Review of Motherwhale Album by Cats and Cats and Cats

When listening to Motherwhale, the words that come to mind are grandeur, ambition, extravagance; even pretentiousness. There's no doubting the fact that Cats and Cats and Cats like to create a sweeping, dramatic sound with as many instruments as possible, and they do so with obvious technical skill. Violins, mandolins, synths, horns, glockenspiel, an accordion and something that sounds like a singing saw can all be heard at some point contributing to the theatrical caterwaul, switching time signatures and darting in and out of each other with apparent ease. It sounds as though this album was created by a group of very well-trained music students who have been locked into a studio with a bunch of novels about pirates and some potent moonshine.

Cats and Cats and Cats Motherwhale Album

The first two songs are probably the least challenging and most conventional on the album, which is probably a good thing - if the insane time signature muddling started right from the start, I can imagine a few people might be scared away. The opener, 'Speckled Eggs for Speckled Lovers', serves almost as an intro to the second song, and doesn't really get going, but with warm violins and mixed gender harmonies in the vein of Stars, it's a pleasant listen, and it literally introduces the second track with a drum roll. A mass sing-along ensues, and we are introduced to the real Cats and Cats and Cats. 'Return to Danger Castle' is a pretty good representation of what the band seems to do best - beginning with the sing along, it transforms into an intriguing collection of hooks, intricate drumming, complicated guitars and whimsical lyrics about anemones.

The rest of the album see-saws between genres and influences in a manner which I can imagine could divide opinion. On one hand, your attention is clenched, and if the intention is to listen to the album in one sitting, it's hard to be bored by the onslaught of quirkiness that charges at you with its claws out. At the same time, some might find such a lack of continuity a little irritating. 'The Projectionist' and 'Christmas Lions' are both accordion-heavy sea shanties, the former of which, inexplicably, features a bad monkey impression, and the latter a female vocalist who sounds like the mutant spawn of Kate Bush and Joanna Newsom. 'Celebration' is well-crafted indie pop, with stabs of offbeat power chords, and is one of the highlights of the album, as is 'Match of the Day', which contains some very charming male-female call and response vocals.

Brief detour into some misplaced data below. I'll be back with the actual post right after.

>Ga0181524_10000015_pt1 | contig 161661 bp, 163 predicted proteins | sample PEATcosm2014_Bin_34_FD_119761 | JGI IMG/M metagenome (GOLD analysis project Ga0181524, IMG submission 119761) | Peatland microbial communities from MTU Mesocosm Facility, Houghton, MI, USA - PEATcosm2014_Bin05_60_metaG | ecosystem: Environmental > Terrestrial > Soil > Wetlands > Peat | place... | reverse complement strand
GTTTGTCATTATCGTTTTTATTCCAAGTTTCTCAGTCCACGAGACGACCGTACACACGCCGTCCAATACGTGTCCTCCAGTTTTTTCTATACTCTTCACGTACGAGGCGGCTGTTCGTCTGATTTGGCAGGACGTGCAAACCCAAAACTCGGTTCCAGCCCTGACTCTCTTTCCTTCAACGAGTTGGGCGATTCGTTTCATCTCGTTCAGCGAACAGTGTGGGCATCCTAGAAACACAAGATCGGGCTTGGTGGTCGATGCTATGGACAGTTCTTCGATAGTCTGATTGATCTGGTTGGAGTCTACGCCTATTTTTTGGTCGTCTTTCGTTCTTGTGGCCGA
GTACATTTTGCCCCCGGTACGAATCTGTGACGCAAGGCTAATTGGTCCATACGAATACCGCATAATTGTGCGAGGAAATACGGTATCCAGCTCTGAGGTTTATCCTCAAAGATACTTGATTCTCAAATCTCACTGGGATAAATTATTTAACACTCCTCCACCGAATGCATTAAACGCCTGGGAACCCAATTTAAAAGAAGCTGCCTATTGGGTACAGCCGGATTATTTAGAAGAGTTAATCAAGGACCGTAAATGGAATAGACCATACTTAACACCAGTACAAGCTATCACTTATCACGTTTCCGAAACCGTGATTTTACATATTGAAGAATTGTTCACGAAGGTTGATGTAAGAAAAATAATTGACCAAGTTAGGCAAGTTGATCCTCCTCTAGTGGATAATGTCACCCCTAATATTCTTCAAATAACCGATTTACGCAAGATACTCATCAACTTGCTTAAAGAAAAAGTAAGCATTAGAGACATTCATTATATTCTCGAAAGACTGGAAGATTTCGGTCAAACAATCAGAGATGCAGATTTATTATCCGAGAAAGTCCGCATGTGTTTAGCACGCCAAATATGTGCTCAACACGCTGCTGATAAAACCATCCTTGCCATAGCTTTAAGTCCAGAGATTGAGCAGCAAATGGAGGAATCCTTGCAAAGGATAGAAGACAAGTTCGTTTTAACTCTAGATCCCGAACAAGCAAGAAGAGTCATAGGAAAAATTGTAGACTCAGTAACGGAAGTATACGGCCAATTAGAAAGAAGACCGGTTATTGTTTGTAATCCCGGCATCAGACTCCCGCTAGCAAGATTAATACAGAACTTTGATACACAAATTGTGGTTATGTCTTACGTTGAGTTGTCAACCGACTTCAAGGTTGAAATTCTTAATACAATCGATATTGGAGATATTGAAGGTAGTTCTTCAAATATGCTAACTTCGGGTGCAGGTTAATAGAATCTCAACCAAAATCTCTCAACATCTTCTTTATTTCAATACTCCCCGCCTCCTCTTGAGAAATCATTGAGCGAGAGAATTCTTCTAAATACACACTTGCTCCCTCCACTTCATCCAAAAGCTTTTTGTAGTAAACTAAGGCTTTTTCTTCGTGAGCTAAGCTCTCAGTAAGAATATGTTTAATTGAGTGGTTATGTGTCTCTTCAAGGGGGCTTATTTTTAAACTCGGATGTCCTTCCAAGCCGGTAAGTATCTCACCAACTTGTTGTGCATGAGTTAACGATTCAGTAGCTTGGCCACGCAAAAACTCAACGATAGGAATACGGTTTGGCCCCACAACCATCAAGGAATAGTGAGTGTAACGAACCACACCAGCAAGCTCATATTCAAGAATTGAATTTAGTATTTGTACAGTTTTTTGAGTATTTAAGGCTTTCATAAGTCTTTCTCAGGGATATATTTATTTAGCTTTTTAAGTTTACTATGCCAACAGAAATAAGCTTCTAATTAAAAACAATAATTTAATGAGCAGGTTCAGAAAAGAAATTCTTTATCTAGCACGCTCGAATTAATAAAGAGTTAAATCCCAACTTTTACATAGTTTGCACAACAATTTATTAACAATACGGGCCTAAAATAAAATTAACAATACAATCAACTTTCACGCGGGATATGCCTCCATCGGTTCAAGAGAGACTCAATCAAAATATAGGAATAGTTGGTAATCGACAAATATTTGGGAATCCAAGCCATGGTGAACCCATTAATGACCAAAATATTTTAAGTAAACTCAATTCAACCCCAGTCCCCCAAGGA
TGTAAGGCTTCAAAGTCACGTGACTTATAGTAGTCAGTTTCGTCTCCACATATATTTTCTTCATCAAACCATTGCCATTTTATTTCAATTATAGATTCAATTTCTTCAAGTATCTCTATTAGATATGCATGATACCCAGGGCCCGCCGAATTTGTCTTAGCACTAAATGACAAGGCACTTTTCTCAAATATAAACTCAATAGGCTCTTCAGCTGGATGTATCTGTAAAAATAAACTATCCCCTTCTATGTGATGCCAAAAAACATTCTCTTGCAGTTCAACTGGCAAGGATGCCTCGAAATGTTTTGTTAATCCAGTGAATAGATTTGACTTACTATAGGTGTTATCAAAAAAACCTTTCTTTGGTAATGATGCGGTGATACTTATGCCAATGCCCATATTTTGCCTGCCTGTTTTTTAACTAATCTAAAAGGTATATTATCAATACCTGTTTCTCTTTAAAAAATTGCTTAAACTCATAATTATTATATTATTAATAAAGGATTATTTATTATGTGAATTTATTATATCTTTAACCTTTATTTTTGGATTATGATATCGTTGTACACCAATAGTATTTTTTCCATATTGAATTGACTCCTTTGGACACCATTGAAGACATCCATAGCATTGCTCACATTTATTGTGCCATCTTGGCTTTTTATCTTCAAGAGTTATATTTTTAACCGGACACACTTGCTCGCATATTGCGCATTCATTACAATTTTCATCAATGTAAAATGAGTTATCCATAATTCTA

The closer, an eleven minute epic by the name of 'Come Home', could have quite a lengthy review written about it on its own. Comprising of clicking guitars, splashy drums and falsetto harmonies taken straight from the Sigur Ros arsenal, it is far mellower than the preceding twelve tracks. It's like a tribute to post rock, with a number of changes in direction and melody which keep things interesting while sticking to the aesthetic of the song. Towards the end, everything is gradually pushed into the red until all that remains is a storm of distortion, then silence.

Motherwhale is an extraordinarily ambitious album, in which Cats and Cats and Cats throw everything they can at you, regardless of the consequences. It's courageous, but also rather naive and wide-eyed. I'd like to hear something more coherent, but I get the feeling that's just not how they roll. It's an album that doesn't have any particularly weak tracks; everything is good in its own way, but perhaps, after the first listen, Motherwhale's songs are better off enjoyed individually.


Kris Lavin

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